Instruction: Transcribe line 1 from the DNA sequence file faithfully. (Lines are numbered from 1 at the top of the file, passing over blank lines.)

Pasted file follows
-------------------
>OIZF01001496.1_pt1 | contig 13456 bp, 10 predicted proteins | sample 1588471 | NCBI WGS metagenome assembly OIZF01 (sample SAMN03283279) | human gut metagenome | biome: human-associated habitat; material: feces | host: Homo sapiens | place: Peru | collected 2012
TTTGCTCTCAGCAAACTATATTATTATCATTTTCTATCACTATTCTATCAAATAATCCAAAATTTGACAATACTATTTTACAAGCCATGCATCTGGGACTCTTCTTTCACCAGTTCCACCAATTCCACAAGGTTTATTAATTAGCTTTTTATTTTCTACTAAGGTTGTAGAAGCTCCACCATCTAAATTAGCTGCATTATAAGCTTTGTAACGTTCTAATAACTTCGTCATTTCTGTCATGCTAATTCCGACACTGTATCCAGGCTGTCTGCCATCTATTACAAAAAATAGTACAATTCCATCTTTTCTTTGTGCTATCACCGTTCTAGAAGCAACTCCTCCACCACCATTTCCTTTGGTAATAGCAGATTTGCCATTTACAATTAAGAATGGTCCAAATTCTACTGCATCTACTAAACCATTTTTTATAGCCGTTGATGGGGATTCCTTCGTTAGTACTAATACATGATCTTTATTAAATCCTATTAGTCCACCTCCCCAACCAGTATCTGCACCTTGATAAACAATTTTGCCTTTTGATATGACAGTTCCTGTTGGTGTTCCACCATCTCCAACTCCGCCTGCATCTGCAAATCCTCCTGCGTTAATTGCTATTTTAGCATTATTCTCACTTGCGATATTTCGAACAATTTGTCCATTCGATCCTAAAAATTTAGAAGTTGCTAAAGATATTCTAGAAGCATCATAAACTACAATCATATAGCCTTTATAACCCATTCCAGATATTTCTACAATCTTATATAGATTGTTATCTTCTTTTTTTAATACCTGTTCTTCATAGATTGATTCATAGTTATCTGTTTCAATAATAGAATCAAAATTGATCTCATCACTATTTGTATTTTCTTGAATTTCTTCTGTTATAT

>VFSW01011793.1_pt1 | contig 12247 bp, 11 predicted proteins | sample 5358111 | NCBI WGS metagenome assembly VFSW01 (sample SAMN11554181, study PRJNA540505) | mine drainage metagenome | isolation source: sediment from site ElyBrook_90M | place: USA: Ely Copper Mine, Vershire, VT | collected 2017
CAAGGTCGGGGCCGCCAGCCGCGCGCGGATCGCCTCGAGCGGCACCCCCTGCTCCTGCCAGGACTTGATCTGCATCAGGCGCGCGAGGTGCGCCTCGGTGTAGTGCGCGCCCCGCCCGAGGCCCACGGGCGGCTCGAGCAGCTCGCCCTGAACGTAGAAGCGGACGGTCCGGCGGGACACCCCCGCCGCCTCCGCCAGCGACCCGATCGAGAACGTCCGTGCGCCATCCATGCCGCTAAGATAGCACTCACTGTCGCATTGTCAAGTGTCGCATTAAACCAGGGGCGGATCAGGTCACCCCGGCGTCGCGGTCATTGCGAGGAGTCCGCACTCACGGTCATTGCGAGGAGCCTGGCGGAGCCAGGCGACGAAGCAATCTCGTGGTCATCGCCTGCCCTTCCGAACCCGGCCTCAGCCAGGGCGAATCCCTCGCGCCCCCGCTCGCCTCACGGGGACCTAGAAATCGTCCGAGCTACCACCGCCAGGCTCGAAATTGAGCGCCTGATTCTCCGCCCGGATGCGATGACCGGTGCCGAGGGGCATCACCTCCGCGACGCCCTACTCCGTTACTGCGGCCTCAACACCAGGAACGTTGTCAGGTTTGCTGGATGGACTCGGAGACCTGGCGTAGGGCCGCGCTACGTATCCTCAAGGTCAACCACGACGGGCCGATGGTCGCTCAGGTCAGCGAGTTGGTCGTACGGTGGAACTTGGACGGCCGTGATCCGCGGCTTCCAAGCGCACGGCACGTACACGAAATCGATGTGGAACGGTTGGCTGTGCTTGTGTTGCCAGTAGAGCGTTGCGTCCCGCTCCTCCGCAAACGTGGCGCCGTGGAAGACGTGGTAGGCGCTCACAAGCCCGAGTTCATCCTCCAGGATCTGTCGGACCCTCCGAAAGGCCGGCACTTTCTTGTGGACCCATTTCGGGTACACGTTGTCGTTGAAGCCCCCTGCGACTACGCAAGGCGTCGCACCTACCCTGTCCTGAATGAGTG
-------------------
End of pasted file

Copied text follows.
>OIZF01001496.1_pt1 | contig 13456 bp, 10 predicted proteins | sample 1588471 | NCBI WGS metagenome assembly OIZF01 (sample SAMN03283279) | human gut metagenome | biome: human-associated habitat; material: feces | host: Homo sapiens | place: Peru | collected 2012